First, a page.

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A framework for the extraction and interpretation of organic molecules in speleothem carbonate

Research output: Contribution to journalJournal article

Published
<mark>Journal publication date</mark>30/04/2014
<mark>Journal</mark>Rapid Communications in Mass Spectrometry
Issue number8
Volume28
Number of pages10
Pages (from-to)845-854
Publication statusPublished
Early online date28/02/14
Original languageEnglish

Abstract

RATIONALE

The organic content of speleothem calcite is a well-recognized component of their chemical composition. To date, the techniques for interpretation of this material include UV fluorescence, FTIR spectroscopy and biomarker analysis using gas chromatography/mass spectroscopy (GC/MS). However, investigation of the minute concentrations of molecules in speleothems demands careful sampling and laboratory controls.
METHODS

To be certain extracted molecules were encapsulated at the time of speleothem growth and do not represent contamination, we submitted three pieces of speleothem calcite to a rigorous extraction procedure. Based on sequential digestion and analysis by GC/MS, we measured concentration profiles of individual compounds with increasing distance from sample surfaces.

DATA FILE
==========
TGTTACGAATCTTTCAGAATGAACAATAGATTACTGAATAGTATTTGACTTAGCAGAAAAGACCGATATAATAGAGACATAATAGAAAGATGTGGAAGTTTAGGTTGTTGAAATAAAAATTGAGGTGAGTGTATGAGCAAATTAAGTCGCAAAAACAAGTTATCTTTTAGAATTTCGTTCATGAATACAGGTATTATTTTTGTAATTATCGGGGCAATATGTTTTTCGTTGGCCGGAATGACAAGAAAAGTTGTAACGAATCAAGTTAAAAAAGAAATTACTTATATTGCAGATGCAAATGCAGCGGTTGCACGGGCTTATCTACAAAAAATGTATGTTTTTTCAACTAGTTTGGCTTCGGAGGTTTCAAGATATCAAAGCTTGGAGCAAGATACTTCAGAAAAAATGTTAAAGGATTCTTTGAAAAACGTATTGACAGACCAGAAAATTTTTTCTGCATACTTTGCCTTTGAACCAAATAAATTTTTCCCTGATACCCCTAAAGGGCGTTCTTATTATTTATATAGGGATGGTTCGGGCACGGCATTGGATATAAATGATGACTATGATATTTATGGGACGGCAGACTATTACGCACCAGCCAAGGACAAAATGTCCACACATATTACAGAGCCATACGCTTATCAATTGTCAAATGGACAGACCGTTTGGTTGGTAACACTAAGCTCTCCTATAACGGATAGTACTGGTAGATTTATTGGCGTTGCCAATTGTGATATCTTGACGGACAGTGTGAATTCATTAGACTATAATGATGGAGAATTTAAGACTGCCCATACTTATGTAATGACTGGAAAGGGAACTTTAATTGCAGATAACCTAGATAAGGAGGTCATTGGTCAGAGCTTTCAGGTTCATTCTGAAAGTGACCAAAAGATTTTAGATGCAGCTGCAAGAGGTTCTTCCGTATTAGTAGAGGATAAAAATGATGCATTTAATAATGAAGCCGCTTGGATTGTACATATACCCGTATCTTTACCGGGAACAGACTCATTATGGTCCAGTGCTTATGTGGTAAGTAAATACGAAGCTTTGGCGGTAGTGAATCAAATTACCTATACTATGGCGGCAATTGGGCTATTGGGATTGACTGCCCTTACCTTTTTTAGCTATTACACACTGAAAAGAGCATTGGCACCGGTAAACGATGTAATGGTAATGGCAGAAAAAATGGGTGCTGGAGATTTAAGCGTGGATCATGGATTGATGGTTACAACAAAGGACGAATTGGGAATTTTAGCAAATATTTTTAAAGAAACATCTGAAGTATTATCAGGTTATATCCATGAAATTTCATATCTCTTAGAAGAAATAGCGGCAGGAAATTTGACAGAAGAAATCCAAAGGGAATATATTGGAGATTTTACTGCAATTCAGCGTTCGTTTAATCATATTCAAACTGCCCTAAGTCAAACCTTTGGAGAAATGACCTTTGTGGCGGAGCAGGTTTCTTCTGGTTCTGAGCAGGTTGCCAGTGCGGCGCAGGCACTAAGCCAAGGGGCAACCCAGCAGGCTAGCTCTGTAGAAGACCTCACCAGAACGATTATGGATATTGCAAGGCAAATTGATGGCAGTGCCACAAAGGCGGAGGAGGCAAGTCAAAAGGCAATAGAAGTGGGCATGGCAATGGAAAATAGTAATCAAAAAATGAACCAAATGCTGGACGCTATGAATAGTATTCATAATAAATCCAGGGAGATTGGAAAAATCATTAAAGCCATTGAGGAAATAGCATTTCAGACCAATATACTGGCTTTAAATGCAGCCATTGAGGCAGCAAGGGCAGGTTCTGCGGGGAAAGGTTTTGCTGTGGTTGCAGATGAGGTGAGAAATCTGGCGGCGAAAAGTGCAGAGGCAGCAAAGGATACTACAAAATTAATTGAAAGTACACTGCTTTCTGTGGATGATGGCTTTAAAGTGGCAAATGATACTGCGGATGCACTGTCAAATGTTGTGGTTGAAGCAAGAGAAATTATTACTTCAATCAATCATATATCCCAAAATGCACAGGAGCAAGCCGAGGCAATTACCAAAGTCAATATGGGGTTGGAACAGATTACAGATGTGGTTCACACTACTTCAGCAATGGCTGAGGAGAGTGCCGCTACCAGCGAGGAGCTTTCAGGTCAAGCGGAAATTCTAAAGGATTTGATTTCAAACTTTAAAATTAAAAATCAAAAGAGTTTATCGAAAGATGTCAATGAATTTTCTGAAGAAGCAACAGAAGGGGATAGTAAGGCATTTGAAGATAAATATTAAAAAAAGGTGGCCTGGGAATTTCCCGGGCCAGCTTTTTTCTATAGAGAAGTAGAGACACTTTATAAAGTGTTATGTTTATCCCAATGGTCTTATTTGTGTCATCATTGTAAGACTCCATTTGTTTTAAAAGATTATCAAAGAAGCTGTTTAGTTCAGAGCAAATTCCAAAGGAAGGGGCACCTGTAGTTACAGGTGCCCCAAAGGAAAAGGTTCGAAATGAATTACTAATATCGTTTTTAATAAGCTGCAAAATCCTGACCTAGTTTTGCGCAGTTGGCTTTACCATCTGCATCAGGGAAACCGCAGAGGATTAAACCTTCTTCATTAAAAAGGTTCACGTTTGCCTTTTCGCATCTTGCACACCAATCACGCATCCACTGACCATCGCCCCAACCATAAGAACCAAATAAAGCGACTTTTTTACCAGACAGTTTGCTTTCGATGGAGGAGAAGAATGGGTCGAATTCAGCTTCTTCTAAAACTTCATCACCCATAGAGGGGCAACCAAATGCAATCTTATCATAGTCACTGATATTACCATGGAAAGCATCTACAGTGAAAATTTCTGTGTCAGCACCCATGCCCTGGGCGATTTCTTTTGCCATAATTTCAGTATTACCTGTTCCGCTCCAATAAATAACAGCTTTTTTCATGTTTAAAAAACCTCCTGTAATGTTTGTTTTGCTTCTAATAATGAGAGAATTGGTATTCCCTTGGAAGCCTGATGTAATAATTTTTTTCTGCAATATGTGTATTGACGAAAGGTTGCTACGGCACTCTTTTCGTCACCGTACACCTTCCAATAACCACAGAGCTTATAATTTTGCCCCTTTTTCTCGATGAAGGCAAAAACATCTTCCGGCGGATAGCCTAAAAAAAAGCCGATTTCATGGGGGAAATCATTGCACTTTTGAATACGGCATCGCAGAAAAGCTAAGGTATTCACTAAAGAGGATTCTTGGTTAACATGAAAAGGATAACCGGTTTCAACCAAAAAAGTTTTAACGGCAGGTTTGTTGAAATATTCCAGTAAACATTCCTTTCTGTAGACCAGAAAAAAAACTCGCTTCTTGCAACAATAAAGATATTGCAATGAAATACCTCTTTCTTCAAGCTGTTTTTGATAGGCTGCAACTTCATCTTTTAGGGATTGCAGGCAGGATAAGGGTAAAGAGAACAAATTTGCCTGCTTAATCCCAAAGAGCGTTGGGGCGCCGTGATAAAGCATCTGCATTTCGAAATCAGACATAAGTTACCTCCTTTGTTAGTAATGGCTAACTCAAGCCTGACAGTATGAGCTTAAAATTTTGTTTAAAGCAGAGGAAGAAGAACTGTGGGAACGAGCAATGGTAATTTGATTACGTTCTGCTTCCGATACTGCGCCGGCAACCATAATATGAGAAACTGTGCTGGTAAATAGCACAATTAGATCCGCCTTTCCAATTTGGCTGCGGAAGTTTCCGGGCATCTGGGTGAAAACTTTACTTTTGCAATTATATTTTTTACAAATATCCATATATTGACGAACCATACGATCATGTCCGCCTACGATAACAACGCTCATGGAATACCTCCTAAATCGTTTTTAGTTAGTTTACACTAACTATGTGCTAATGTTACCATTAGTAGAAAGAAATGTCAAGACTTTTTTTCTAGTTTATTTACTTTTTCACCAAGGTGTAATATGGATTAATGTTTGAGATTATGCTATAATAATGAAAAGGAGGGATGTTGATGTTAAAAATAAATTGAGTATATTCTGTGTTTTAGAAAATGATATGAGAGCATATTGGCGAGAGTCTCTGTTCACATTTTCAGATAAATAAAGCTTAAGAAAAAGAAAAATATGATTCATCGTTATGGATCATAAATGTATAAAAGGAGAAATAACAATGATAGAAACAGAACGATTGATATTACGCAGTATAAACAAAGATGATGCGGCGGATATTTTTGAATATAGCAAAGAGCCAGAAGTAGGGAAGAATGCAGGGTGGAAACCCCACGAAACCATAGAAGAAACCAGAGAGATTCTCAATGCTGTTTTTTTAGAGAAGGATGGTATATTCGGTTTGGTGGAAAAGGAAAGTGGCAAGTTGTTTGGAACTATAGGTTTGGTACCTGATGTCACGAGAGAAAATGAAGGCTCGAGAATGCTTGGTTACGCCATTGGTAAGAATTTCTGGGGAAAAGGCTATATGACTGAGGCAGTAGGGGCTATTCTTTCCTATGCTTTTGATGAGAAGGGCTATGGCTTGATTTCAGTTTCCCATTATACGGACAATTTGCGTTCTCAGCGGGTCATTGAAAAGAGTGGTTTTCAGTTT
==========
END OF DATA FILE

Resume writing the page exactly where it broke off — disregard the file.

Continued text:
RESULTS

Declining concentrations toward interior extracts identified cholesterol, phthalates, and n-alkanes as surface contaminants. In contrast, iodo organic compounds had homogeneous concentration profiles and were also significantly above laboratory background levels, consistent with an indigenous origin. However, further laboratory testing demonstrated that iodo organics were produced by the reaction of iodine derived from the speleothem with solvent additives and other impurities of the extraction procedure. Sitosterol and some fatty acids demonstrated distributions which were probably indigenous to the speleothem archive, thus recording environmental conditions commensurate with time of growth.
CONCLUSIONS

We do not aim to provide an environmental interpretation of extracted molecules, but highlight the caution necessary before doing so. We ultimately establish a framework for differentiating between organic constituents that are introduced to the speleothems during storage, handling and as artifacts of extraction, and those encapsulated in situ at the time of growth.